Gordon E. Moore, the Intel co-founder behind Moore’s Law, dies at 94
Gordon E. Moore is the co-founder and former chairman of Intel Corporation, the California-based semiconductor chipmaker that helped give Silicon Valley its name, achieving a place once occupied by the American railroad or steel giants of another era. of that industrial dominance, died Friday at his home in Hawaii. He is 94 years old.
his death is Intel confirms and the Gordon and Betty Moore Foundation. They did not provide a reason.
Mr. Moore, along with several of his colleagues, brought laptops to hundreds of millions of people and embedded microprocessors in everything from bathroom scales, toasters and toy fire engines to cell phones, cars and jets. commendable.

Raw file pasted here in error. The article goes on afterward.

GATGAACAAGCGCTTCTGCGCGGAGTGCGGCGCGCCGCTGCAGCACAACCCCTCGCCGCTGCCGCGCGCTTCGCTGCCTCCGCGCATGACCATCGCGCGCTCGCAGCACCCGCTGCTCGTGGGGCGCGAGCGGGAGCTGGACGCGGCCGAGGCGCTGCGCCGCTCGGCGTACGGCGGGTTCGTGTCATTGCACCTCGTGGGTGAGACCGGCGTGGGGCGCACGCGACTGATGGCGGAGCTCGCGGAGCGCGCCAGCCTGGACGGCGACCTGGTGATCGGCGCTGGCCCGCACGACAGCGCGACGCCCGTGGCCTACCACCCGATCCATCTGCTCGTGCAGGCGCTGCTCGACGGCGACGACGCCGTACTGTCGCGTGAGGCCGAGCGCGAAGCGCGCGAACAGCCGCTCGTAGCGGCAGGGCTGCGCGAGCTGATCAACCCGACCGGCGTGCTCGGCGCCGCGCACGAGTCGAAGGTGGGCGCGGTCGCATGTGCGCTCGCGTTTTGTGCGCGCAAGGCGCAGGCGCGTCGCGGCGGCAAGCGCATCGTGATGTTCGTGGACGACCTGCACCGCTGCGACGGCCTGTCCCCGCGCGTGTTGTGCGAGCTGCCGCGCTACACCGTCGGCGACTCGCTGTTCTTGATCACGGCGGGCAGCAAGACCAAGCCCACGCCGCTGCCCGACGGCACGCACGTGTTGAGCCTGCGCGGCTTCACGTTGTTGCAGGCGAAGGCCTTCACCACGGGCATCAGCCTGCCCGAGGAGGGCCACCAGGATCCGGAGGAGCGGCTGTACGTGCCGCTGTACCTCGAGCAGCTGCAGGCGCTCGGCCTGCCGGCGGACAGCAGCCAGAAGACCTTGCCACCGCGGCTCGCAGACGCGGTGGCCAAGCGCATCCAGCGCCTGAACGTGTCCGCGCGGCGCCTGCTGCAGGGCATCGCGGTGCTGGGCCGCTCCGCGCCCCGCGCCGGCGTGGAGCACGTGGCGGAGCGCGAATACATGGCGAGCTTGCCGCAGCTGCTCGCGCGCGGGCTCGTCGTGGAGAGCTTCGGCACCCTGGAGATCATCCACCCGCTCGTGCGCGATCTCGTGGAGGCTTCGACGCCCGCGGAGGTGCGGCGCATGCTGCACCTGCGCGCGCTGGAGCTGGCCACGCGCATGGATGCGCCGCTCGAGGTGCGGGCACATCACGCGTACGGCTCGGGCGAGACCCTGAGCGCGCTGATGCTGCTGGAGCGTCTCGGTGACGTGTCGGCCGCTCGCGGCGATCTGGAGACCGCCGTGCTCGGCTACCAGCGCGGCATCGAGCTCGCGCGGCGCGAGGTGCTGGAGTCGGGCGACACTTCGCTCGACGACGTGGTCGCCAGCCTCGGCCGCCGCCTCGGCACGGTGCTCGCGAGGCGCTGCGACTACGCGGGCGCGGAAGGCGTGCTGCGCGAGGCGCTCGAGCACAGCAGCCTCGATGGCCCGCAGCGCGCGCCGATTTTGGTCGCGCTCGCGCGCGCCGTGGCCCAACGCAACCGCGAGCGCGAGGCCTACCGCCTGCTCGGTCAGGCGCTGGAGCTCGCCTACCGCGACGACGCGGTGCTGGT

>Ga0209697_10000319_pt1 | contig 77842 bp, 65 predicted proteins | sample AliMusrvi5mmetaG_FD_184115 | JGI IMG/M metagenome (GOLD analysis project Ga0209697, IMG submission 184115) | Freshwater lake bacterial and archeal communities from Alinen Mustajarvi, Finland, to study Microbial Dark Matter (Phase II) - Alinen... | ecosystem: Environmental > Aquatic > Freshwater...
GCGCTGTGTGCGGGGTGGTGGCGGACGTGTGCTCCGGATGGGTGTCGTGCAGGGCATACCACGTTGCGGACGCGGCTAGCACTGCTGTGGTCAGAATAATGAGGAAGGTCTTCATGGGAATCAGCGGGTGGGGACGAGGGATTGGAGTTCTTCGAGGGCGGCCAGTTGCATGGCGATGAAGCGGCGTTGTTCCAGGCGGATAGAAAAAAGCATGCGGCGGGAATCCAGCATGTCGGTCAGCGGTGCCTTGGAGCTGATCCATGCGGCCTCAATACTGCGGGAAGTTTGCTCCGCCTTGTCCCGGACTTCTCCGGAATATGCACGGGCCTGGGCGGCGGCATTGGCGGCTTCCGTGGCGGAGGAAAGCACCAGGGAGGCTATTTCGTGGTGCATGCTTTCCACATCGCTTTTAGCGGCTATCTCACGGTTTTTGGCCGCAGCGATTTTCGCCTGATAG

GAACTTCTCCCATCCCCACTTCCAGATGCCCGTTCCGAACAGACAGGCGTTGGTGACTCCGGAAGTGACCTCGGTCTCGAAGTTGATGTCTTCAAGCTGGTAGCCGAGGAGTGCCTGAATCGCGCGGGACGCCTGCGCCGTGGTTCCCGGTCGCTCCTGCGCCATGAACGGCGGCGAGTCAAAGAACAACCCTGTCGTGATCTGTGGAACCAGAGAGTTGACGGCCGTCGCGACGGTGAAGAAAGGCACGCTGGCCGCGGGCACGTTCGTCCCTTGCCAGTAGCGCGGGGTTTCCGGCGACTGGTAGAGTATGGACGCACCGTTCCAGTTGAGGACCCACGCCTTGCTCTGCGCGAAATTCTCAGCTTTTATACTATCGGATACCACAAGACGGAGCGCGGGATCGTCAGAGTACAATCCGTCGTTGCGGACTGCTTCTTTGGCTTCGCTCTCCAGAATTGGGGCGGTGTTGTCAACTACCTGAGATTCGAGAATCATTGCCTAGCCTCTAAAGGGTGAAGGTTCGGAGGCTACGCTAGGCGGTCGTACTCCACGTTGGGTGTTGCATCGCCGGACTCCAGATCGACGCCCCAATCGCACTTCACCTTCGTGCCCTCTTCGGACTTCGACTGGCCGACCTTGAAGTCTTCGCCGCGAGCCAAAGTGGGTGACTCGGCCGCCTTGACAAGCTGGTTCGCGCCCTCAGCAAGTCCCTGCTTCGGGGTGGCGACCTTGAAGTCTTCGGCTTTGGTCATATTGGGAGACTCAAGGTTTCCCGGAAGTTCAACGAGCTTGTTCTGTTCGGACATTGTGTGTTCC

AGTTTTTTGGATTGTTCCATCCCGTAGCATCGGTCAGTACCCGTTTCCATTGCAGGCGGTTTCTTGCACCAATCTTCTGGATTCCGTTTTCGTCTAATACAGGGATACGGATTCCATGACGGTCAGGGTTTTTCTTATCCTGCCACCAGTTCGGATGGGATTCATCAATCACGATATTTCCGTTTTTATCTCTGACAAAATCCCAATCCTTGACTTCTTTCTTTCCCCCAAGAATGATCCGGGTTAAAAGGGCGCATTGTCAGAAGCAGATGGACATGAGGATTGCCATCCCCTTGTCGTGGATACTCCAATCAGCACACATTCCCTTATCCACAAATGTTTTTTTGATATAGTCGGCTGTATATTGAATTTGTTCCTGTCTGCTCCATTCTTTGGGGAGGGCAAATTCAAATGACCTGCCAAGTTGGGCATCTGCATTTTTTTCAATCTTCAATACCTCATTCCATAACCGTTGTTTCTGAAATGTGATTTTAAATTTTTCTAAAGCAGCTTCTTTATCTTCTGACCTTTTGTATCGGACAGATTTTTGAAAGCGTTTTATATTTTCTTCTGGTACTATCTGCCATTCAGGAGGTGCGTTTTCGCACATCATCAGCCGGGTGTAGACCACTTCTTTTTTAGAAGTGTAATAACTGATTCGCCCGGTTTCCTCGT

Mr. Moore, who wanted to be a teacher but couldn’t find work in education, has since described himself as an accidental entrepreneur who became a billionaire after investing an initial $500 in a fledgling microchip business that turned electronics into the world’s largest industry.
His colleagues say he saw the future. In 1965, based on what became known as Moore’s Law, he predicted that the number of transistors that could be placed on a silicon chip would periodically double for the foreseeable future, exponentially increasing the data-processing capabilities of computers.
He later added two corollaries: Evolving technology would make computers more and more expensive to manufacture, but consumers would pay less and less for them because they would sell in abundance. Moore’s Law persisted for decades.
By combining the brilliance, leadership, charisma and connections of Mr. Moore, and his partner and Intel co-founder Robert Noyce, the two formed what is widely considered by many to be the world’s boldest and most creative Team of technicians High-tech era.